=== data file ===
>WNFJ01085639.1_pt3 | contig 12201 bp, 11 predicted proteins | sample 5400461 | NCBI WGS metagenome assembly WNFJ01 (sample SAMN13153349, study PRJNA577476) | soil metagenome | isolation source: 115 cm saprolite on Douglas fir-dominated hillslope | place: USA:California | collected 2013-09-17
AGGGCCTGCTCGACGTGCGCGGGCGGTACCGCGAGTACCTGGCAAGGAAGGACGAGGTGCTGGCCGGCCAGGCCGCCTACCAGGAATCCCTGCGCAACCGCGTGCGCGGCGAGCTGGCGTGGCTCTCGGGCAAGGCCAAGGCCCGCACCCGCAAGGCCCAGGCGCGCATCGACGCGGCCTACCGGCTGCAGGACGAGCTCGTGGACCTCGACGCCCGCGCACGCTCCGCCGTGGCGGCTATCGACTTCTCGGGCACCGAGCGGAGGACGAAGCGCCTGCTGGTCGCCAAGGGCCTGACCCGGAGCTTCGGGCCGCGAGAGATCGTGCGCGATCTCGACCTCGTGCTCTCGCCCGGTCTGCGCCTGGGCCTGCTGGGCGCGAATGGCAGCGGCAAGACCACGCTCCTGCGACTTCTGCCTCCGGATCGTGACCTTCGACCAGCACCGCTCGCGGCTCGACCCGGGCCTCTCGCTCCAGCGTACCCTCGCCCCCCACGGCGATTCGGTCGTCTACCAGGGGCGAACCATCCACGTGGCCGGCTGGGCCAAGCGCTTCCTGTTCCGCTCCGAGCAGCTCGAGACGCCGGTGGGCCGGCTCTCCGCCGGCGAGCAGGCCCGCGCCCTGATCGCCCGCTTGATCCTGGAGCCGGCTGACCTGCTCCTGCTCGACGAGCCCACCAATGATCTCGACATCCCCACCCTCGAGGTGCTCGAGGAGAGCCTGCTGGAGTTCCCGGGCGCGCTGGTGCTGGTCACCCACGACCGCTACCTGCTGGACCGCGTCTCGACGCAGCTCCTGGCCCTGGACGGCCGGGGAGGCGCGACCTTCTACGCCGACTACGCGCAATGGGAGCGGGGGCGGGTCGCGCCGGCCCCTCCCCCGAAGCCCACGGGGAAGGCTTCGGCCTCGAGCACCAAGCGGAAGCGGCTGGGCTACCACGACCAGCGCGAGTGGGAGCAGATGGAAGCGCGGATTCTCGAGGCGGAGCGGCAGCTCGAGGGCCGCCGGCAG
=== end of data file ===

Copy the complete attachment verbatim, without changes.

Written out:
>WNFJ01085639.1_pt3 | contig 12201 bp, 11 predicted proteins | sample 5400461 | NCBI WGS metagenome assembly WNFJ01 (sample SAMN13153349, study PRJNA577476) | soil metagenome | isolation source: 115 cm saprolite on Douglas fir-dominated hillslope | place: USA:California | collected 2013-09-17
AGGGCCTGCTCGACGTGCGCGGGCGGTACCGCGAGTACCTGGCAAGGAAGGACGAGGTGCTGGCCGGCCAGGCCGCCTACCAGGAATCCCTGCGCAACCGCGTGCGCGGCGAGCTGGCGTGGCTCTCGGGCAAGGCCAAGGCCCGCACCCGCAAGGCCCAGGCGCGCATCGACGCGGCCTACCGGCTGCAGGACGAGCTCGTGGACCTCGACGCCCGCGCACGCTCCGCCGTGGCGGCTATCGACTTCTCGGGCACCGAGCGGAGGACGAAGCGCCTGCTGGTCGCCAAGGGCCTGACCCGGAGCTTCGGGCCGCGAGAGATCGTGCGCGATCTCGACCTCGTGCTCTCGCCCGGTCTGCGCCTGGGCCTGCTGGGCGCGAATGGCAGCGGCAAGACCACGCTCCTGCGACTTCTGCCTCCGGATCGTGACCTTCGACCAGCACCGCTCGCGGCTCGACCCGGGCCTCTCGCTCCAGCGTACCCTCGCCCCCCACGGCGATTCGGTCGTCTACCAGGGGCGAACCATCCACGTGGCCGGCTGGGCCAAGCGCTTCCTGTTCCGCTCCGAGCAGCTCGAGACGCCGGTGGGCCGGCTCTCCGCCGGCGAGCAGGCCCGCGCCCTGATCGCCCGCTTGATCCTGGAGCCGGCTGACCTGCTCCTGCTCGACGAGCCCACCAATGATCTCGACATCCCCACCCTCGAGGTGCTCGAGGAGAGCCTGCTGGAGTTCCCGGGCGCGCTGGTGCTGGTCACCCACGACCGCTACCTGCTGGACCGCGTCTCGACGCAGCTCCTGGCCCTGGACGGCCGGGGAGGCGCGACCTTCTACGCCGACTACGCGCAATGGGAGCGGGGGCGGGTCGCGCCGGCCCCTCCCCCGAAGCCCACGGGGAAGGCTTCGGCCTCGAGCACCAAGCGGAAGCGGCTGGGCTACCACGACCAGCGCGAGTGGGAGCAGATGGAAGCGCGGATTCTCGAGGCGGAGCGGCAGCTCGAGGGCCGCCGGCAG